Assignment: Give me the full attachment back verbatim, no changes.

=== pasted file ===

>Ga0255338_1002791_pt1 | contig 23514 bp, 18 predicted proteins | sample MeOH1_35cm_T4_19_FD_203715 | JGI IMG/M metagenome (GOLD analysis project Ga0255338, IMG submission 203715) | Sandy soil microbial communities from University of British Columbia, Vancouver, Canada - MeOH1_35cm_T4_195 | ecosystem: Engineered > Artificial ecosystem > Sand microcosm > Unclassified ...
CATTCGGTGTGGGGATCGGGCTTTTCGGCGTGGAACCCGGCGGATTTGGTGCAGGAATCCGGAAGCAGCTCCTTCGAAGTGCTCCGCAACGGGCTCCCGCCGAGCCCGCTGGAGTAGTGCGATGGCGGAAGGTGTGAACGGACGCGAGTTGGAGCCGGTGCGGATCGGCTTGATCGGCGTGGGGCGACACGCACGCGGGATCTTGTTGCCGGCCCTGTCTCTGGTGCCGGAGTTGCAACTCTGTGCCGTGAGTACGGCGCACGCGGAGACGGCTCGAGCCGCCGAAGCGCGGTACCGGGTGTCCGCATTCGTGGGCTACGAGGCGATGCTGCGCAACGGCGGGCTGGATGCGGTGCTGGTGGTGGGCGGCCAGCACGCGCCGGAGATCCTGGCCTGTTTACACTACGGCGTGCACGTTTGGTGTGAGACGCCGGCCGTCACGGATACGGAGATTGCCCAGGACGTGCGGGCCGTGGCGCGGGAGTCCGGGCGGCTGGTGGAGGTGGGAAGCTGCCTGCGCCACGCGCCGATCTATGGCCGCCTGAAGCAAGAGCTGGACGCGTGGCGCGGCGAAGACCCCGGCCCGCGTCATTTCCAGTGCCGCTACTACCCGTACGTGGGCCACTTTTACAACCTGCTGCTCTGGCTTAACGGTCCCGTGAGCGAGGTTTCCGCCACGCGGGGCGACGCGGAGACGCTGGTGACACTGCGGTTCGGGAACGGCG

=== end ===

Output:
>Ga0255338_1002791_pt1 | contig 23514 bp, 18 predicted proteins | sample MeOH1_35cm_T4_19_FD_203715 | JGI IMG/M metagenome (GOLD analysis project Ga0255338, IMG submission 203715) | Sandy soil microbial communities from University of British Columbia, Vancouver, Canada - MeOH1_35cm_T4_195 | ecosystem: Engineered > Artificial ecosystem > Sand microcosm > Unclassified ...
CATTCGGTGTGGGGATCGGGCTTTTCGGCGTGGAACCCGGCGGATTTGGTGCAGGAATCCGGAAGCAGCTCCTTCGAAGTGCTCCGCAACGGGCTCCCGCCGAGCCCGCTGGAGTAGTGCGATGGCGGAAGGTGTGAACGGACGCGAGTTGGAGCCGGTGCGGATCGGCTTGATCGGCGTGGGGCGACACGCACGCGGGATCTTGTTGCCGGCCCTGTCTCTGGTGCCGGAGTTGCAACTCTGTGCCGTGAGTACGGCGCACGCGGAGACGGCTCGAGCCGCCGAAGCGCGGTACCGGGTGTCCGCATTCGTGGGCTACGAGGCGATGCTGCGCAACGGCGGGCTGGATGCGGTGCTGGTGGTGGGCGGCCAGCACGCGCCGGAGATCCTGGCCTGTTTACACTACGGCGTGCACGTTTGGTGTGAGACGCCGGCCGTCACGGATACGGAGATTGCCCAGGACGTGCGGGCCGTGGCGCGGGAGTCCGGGCGGCTGGTGGAGGTGGGAAGCTGCCTGCGCCACGCGCCGATCTATGGCCGCCTGAAGCAAGAGCTGGACGCGTGGCGCGGCGAAGACCCCGGCCCGCGTCATTTCCAGTGCCGCTACTACCCGTACGTGGGCCACTTTTACAACCTGCTGCTCTGGCTTAACGGTCCCGTGAGCGAGGTTTCCGCCACGCGGGGCGACGCGGAGACGCTGGTGACACTGCGGTTCGGGAACGGCG